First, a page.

The Physical and Emotional Effects of Grief
Grief StepsFor those confronting loss in their lives
The loss of someone close to us can quickly turn our world into an unfamiliar place. Coping with what used to be routine becomes exhausting. The simplest task may seem daunting. Grief affects us not only emotionally, but also physically.
When we can understand how grief affects us, we are better equipped to deal with its grip. While we wish we never had to learn or understand these emotions, being aware of them may offer us comfort in our own times of sorrow.
A common feeling of people dealing with loss, is the feeling of going crazy. The emotions are so strong and intense; those grieving often think they are the only ones to feel that way or that their feelings are wrong. You're not crazy, and you're not alone. By understanding these emotions, we take the first step toward realization and thus our first step on the pathway of healing.
In her book, A Journey Through Grief: Gentle, Specific Help to Get You Through The Most Difficult Stages of Grief, Alla Reneé Bozarth, Ph.D. writes, "While you are grieving, your emotional life may be unpredictable and unstable. You may feel that there are gaps in your remembered experience . You may alternate between depression and euphoria, between wailing rage and passive resignation.... If you've experienced loss and are hurting, it's reasonable that your responses will be unreasonable."
In this article, we examine the levels on which grief affects us. Some grievers report feeling many of these pains early on, while others report experiencing them later and still some report few of these experiences. Your relationship to the loved one will make your individual dance with grief different.
Little things we used to do without thinking, like mailing a letter, can easily become an all day task. Getting a gallon of milk can seem monumental. The thought of getting dressed, driving a car, getting money, paying a cashier, carrying the gallon, driving home-just these thoughts alone, can leave a griever hungry for sleep.
There are many remedies for exhaustion. People may prescribe vitamin combinations, exercise, eating well, staying busy and more. You are in recovery. Give yourself some time to grieve and let the emotions work through you. If you jump to stay busy now, or sidetrack part of the grieving process, it will only resurface down the road. It's all right to be exhausted and to rest. Take your time to heal.
Days of Distraction
Grief Knows No Schedule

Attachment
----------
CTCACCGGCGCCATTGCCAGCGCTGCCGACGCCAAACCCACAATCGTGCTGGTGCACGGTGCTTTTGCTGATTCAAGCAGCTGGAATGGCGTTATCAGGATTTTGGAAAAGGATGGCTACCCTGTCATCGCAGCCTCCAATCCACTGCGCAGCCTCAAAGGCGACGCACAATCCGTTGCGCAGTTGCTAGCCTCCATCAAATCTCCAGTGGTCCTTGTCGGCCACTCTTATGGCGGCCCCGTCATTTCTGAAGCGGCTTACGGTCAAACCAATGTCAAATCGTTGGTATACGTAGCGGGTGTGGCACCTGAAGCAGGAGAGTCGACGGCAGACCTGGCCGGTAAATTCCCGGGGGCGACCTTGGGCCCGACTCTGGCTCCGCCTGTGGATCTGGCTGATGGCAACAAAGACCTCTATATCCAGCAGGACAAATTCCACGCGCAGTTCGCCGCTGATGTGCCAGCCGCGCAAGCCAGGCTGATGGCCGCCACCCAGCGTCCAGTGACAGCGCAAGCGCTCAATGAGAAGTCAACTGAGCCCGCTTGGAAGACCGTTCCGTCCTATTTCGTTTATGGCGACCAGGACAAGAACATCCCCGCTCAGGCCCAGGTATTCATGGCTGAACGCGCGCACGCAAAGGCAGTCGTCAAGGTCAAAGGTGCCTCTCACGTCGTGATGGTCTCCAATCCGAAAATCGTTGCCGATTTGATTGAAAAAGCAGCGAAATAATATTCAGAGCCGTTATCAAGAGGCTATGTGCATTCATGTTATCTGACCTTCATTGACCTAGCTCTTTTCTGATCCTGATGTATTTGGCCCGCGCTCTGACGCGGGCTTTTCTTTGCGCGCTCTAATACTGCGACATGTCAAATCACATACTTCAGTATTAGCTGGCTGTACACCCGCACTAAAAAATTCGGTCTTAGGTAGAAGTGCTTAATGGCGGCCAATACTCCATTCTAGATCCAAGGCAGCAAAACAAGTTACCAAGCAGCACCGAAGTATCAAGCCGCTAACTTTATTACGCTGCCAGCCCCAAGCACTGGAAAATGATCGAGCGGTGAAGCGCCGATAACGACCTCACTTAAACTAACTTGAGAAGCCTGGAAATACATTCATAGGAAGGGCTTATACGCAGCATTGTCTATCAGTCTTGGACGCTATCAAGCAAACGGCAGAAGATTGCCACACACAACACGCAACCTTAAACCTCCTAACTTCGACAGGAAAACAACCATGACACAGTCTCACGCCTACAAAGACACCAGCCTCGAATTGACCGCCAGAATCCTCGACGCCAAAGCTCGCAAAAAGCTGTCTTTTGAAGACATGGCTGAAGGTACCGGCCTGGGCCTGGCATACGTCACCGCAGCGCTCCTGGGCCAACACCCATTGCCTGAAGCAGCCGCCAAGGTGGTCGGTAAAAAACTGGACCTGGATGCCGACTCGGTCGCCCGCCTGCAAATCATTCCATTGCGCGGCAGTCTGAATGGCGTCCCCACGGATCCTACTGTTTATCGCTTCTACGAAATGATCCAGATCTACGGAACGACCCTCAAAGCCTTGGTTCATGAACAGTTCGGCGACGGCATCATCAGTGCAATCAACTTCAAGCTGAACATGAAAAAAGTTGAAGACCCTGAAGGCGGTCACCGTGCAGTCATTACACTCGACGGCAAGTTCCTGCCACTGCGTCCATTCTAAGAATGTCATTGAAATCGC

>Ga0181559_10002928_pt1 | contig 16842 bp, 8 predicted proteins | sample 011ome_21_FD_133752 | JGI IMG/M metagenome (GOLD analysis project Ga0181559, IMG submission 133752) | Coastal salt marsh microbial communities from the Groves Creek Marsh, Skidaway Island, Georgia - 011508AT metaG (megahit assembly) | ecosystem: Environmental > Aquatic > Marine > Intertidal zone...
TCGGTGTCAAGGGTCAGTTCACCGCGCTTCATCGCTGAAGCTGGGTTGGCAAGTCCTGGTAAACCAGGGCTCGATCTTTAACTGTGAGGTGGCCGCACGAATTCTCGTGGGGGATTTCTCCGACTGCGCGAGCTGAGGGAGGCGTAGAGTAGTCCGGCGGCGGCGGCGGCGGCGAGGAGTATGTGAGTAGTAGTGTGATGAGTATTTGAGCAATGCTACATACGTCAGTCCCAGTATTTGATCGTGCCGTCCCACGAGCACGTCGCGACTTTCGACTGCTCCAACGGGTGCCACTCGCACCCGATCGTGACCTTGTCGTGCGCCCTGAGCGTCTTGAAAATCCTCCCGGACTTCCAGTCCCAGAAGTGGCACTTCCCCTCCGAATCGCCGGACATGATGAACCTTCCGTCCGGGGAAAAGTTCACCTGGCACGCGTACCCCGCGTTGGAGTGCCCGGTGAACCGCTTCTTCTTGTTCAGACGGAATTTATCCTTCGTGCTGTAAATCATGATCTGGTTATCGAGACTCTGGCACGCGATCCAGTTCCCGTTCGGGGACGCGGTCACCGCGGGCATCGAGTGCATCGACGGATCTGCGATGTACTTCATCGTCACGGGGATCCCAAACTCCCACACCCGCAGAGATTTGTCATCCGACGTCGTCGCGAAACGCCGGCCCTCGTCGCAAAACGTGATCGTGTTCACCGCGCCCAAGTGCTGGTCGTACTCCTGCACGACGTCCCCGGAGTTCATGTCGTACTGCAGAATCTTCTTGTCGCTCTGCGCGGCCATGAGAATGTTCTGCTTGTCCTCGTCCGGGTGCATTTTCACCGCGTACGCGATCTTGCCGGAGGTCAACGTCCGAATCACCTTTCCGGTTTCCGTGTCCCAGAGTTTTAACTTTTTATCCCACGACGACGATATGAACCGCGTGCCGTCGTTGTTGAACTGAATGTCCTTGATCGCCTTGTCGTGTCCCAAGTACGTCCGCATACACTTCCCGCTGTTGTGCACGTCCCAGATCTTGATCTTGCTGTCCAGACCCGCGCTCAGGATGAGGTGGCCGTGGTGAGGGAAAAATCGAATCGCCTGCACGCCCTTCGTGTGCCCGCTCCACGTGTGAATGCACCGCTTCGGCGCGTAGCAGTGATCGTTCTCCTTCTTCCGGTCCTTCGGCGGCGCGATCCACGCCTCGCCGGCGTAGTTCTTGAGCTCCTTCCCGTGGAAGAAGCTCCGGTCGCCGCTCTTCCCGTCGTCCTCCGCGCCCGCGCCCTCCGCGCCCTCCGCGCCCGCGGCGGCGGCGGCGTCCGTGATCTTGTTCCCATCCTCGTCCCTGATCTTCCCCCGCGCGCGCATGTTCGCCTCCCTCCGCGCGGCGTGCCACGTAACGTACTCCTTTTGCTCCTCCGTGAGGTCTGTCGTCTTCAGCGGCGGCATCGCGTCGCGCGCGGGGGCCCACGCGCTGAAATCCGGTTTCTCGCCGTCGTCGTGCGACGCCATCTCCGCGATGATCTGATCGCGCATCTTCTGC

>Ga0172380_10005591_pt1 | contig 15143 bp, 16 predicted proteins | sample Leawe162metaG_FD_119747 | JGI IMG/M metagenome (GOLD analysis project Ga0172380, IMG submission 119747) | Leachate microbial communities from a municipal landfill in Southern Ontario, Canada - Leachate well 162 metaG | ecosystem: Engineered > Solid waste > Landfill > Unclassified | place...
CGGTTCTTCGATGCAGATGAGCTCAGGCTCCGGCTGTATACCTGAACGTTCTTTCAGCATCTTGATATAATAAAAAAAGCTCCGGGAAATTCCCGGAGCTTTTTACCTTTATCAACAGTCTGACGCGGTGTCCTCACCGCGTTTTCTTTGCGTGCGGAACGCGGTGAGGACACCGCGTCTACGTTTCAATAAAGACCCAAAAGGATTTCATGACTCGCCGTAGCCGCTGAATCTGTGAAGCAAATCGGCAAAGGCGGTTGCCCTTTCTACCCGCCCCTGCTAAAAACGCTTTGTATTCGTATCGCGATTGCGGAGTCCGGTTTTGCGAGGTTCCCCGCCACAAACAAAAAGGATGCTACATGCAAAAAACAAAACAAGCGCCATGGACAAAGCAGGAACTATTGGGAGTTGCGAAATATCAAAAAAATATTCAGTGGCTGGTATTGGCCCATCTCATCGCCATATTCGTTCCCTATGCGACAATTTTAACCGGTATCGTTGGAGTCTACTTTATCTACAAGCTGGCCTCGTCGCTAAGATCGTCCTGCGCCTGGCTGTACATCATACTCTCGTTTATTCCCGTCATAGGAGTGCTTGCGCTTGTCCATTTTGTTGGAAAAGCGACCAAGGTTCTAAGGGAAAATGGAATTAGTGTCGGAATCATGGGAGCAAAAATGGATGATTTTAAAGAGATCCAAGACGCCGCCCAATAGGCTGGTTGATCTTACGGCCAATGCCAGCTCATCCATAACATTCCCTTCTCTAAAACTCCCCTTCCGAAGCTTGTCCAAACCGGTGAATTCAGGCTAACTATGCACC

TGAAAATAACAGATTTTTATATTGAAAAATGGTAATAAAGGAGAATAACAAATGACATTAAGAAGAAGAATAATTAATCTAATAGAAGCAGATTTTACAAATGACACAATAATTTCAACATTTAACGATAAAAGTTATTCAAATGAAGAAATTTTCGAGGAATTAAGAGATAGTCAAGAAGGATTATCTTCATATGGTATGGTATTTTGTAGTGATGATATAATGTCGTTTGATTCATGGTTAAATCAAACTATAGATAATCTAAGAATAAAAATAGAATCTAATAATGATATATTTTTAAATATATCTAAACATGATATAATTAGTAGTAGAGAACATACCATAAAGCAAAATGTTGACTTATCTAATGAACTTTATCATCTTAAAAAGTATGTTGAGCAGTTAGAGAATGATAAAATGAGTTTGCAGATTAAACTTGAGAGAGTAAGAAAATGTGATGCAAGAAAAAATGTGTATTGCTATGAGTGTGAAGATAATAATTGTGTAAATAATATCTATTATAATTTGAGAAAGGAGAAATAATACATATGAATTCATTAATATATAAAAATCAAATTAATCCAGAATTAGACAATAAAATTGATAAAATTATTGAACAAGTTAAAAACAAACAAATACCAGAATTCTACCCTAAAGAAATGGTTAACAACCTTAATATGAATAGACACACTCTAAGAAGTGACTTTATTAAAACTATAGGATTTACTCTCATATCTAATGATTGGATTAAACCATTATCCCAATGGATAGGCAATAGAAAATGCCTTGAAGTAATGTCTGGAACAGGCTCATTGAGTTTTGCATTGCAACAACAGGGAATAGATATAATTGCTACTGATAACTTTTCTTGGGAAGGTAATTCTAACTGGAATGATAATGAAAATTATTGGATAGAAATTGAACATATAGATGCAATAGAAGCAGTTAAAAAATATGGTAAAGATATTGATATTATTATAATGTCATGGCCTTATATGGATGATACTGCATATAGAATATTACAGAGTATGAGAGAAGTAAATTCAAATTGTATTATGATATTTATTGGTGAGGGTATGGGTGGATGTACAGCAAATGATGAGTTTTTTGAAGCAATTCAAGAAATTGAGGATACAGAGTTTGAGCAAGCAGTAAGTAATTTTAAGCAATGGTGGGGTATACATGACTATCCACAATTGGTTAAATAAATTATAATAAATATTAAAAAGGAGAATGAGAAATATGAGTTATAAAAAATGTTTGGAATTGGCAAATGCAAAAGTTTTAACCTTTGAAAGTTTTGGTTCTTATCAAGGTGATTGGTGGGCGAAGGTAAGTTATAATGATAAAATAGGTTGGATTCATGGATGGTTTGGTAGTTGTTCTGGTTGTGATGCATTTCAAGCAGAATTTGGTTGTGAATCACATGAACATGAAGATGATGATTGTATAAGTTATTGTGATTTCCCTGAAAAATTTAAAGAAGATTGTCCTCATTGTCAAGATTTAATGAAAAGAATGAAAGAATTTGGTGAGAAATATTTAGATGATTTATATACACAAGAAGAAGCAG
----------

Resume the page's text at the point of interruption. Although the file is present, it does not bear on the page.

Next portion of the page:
There is so little of life we control. Grief's timing is among the uncontrollable. Expect experiences, similar to these, frequently over the first three to six months (the frequency is often based on how close you were to the deceased). Over the course of a year, they will lessen, but they may still happen from time to time.
A Time to Withdraw
Some people spend a relatively short time in this numb state, as short as a few days, while others find it lingers. This is part of how our bodies help to protect us from the overwhelming emotions caused by our loved one's death. We become numb and filter through information as we are able, instead of all at once. The feelings will come back, but it will take time.
Hand-in-hand with exhaustion, performing our day-to-day activities, even if they are ones we used to enjoy, may seem overwhelming. Most people are not able to maintain a variety of interests immediately after this shock. Do not make expectations for yourself to do everything. Instead, look at your commitments and try to minimize. Contact event or group coordinators to let them know that you will be taking some time off, indefinitely.
It's imperative to carefully monitor your behavior during the first year. Do not make impulsive decisions. Do not sell your house, change locations, divorce a partner, etc. Wait until the fog has lifted and you can clearly see the options available to you.
The World Becomes Dreamlike
Days are measured by: one day after he died, two days after he died...all standard concepts fade away. Some have described it as slogging through molasses, a slow motion movie, a feeling like they are not in their body. Perhaps this is nature's way of slowing us down to heal.
Helen Fitzgerald, author of The Mourning Handbook writes, "During this initial period of grief, you will feel a numbness and a disassociation with the world around you. People who are going through this often tell me that they feel as if they are watching a play in which they are but spectators.
Others feel that what has happened is only a bad dream from which they will wake up to find everything back to normal." Know that this is part of the body coping with tragic loss. Our bodies and minds know better than to dump us back into reality after such an intense blow. Therefore we are nudged slowly, step-by-step, back into day-to-day life. Much of the world will remain out of focus, allowing us to gather our bearings one step at a time.